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Species distributions, surrogacy, and important conservation regions in Canada

Authors

  • Leanna D. Warman,

    Corresponding author
    1. Biodiversity Research Centre, University of British Columbia, 6270 University Boulevard, Vancouver, BC, Canada V6T 1Z4
      E-mail: warman@zoology.ubc.ca
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  • David M. Forsyth,

    1. Biodiversity Research Centre, University of British Columbia, 6270 University Boulevard, Vancouver, BC, Canada V6T 1Z4
    2. Present address: Arthur Rylah Institute for Environmental Research, PO Box 137, 123 Brown Street, Heidelberg, Victoria 3084, Australia
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  • A. R. E. Sinclair,

    1. Biodiversity Research Centre, University of British Columbia, 6270 University Boulevard, Vancouver, BC, Canada V6T 1Z4
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  • Kathryn Freemark,

    1. National Wildlife Research Centre, Canadian Wildlife Service, Ottawa, Ontario, Canada K1A 0H3
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  • Harold D. Moore,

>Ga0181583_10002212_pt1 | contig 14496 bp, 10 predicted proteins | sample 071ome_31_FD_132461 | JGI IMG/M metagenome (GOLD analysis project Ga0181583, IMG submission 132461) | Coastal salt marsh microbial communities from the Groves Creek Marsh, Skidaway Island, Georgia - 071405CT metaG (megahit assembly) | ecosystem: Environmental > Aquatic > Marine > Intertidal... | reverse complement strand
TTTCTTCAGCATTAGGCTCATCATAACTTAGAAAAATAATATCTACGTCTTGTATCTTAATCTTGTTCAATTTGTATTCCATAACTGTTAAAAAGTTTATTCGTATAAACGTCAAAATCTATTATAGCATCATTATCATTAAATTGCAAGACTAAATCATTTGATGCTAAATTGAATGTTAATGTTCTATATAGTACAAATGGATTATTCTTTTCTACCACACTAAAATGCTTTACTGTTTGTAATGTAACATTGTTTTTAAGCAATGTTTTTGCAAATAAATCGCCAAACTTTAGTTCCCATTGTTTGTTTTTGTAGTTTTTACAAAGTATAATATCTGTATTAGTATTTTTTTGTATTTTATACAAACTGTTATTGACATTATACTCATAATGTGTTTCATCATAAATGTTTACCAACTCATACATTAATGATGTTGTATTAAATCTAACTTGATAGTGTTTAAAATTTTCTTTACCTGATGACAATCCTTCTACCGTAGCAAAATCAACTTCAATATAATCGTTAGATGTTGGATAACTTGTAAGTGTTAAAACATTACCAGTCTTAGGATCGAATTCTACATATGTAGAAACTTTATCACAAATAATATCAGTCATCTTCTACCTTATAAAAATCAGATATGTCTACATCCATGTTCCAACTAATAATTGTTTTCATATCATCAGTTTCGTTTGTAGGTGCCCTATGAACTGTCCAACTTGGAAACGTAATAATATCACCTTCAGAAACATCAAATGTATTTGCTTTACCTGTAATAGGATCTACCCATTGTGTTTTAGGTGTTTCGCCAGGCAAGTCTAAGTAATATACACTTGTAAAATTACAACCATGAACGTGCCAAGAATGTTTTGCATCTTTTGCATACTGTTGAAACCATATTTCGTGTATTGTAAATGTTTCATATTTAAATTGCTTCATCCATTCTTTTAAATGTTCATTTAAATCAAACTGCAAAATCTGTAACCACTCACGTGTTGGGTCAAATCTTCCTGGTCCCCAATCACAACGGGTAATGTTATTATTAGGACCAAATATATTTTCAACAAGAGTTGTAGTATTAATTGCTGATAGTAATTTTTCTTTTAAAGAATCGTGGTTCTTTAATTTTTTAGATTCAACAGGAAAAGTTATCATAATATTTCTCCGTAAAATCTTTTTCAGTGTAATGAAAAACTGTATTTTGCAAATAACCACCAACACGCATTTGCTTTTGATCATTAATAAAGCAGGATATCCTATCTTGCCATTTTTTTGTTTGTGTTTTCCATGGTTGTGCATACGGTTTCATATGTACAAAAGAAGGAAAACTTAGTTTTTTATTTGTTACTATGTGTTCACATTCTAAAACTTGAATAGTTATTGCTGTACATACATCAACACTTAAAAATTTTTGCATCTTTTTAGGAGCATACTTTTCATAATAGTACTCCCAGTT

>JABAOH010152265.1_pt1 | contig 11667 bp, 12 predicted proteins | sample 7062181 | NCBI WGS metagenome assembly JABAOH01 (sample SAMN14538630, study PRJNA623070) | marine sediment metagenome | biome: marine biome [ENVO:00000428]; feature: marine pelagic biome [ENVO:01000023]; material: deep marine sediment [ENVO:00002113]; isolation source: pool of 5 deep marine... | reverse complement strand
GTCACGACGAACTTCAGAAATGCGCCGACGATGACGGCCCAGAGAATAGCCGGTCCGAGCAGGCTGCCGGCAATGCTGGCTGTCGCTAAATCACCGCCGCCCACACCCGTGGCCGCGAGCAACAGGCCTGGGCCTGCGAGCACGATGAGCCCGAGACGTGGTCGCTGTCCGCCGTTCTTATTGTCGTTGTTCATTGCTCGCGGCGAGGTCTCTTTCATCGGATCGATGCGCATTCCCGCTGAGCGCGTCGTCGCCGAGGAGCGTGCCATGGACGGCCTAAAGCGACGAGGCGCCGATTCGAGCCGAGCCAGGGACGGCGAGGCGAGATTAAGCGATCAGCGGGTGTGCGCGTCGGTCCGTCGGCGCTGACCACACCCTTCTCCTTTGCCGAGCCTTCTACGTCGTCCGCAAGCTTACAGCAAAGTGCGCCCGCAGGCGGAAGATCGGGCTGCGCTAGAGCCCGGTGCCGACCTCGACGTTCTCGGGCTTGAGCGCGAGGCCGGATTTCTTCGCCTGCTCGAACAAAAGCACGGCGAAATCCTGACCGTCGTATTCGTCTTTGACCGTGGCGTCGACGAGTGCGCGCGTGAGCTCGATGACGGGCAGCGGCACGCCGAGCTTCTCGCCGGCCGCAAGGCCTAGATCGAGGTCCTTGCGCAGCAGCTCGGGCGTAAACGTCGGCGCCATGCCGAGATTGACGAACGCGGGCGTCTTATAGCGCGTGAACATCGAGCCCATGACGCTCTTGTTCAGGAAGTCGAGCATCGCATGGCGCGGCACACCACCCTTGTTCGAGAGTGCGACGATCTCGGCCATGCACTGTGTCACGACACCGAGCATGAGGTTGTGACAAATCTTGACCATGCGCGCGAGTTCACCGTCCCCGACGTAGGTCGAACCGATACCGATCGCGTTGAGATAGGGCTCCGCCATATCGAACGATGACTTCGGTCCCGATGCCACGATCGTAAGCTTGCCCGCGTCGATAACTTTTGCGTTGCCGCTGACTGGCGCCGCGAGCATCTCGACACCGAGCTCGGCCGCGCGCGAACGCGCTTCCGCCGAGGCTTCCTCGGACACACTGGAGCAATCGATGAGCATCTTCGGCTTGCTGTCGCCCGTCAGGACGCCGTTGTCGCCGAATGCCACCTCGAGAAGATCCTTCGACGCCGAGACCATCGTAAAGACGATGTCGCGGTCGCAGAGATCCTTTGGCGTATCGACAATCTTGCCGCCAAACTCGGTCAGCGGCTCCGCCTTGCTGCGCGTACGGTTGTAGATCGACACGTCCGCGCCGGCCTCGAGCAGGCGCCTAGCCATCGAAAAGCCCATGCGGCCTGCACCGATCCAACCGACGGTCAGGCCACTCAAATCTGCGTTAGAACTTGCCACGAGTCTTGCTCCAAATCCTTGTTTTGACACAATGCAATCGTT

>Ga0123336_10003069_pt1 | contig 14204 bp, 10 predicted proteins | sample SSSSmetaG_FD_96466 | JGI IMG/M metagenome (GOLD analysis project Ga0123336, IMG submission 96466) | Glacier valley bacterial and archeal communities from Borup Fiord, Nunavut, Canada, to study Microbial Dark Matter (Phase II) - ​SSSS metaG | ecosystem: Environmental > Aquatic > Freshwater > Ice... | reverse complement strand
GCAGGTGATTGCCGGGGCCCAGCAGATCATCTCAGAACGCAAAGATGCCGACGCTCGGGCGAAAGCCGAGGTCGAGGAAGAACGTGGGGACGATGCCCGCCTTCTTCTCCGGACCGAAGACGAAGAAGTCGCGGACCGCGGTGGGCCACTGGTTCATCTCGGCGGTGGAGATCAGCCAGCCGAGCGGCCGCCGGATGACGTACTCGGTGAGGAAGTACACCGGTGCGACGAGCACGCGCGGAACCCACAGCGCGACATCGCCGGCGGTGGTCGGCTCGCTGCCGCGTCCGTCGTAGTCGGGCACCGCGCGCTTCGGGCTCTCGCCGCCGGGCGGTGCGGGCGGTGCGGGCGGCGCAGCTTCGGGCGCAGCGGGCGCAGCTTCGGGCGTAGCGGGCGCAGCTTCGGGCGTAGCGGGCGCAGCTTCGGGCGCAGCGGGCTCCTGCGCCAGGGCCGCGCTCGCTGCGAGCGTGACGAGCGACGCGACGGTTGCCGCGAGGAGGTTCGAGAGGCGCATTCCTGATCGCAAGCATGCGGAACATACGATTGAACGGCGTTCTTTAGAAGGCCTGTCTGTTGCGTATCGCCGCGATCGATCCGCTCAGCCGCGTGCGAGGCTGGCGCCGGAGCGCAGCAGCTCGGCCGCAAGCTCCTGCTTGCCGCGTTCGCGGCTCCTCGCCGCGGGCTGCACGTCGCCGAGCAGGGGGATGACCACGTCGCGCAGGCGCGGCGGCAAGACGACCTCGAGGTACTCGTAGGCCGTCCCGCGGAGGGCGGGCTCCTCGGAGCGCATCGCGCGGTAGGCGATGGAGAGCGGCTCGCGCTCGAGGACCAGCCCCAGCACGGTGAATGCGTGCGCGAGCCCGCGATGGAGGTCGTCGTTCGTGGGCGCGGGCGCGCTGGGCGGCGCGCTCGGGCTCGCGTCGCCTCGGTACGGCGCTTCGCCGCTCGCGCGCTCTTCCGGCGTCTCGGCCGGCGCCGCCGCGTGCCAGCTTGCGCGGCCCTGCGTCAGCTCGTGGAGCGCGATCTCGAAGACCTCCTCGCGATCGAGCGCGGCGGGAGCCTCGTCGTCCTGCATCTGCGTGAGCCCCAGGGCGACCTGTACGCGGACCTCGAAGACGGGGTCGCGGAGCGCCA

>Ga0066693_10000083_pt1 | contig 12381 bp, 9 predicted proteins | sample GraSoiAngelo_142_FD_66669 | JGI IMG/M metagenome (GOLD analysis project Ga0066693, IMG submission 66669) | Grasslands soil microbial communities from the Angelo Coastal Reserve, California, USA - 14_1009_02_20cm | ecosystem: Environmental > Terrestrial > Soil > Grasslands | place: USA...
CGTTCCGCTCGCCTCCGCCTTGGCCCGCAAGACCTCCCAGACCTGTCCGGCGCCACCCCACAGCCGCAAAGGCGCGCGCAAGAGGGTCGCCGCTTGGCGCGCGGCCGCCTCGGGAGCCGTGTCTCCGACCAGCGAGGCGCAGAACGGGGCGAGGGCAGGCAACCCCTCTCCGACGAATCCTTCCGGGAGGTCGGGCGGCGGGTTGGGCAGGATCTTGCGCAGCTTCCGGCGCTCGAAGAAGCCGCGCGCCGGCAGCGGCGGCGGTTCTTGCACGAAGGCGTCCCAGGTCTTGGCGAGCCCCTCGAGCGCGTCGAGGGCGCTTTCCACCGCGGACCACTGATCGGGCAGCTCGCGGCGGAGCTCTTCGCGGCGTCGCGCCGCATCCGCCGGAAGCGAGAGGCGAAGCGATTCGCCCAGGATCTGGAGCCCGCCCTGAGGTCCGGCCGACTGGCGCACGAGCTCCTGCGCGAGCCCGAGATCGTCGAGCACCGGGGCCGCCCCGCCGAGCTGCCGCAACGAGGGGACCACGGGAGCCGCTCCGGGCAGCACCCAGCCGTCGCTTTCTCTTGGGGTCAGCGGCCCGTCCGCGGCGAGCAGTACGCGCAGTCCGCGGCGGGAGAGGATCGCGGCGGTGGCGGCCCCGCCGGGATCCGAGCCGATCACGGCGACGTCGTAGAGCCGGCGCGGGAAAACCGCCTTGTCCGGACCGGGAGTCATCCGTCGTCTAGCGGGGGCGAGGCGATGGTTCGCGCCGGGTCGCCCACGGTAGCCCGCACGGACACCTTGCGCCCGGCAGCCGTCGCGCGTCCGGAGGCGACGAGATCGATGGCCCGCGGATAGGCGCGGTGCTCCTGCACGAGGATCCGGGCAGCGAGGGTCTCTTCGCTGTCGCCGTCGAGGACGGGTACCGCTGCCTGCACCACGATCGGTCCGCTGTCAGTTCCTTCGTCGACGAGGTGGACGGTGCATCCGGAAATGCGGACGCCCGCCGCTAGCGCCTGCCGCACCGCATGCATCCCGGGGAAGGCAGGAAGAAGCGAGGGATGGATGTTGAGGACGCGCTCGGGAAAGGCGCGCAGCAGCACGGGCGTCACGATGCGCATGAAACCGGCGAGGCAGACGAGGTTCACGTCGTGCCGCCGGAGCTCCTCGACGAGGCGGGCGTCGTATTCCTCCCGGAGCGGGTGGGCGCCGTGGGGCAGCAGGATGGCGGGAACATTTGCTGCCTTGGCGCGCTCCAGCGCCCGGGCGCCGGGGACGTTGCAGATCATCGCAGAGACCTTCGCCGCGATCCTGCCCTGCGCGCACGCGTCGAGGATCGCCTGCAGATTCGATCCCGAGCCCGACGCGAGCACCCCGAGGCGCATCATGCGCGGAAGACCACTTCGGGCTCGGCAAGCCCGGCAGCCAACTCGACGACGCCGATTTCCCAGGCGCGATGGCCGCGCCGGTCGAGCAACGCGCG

1. GeoInsight Limited, 106 Huntley Manor Dr., Carp, Ontario, Canada K0A 1L0
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  • Thomas W. Barrett,

    1. New South Wales Department of Environment and Conservation, 6 Rutledge St. (PO Box 733), Queanbeyan, NSW 2620, Australia
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  • R. L. Pressey,

    1. New South Wales Department of Environment and Conservation, Biodiversity Research and Management, PO Box 402, Armidale, NSW 2350, Australia
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  • Denis White

    1. National Health and Environmental Effects Research Laboratory, US Environmental Protection Agency, 200 SW 35th Street, Corvallis, OR 97333, USA
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E-mail: warman@zoology.ubc.ca

Abstract

Conservation actions could be more efficient if there is congruence among taxa in the distribution of species. Patterns in the geographical distribution of five taxa were used to identify nationally important regions for conservation in Canada. Two measures of surrogacy were significantly and positively correlated among taxa, and conservation areas selected for one taxon represented other taxa significantly better than random selections. However, few large protected areas exist in the sites of highest conservation value in southern Canada; these regions are therefore a priority for future conservation regard. By focusing this effort on threatened and endangered species, which are a national priority in Canada, most other species could also benefit.

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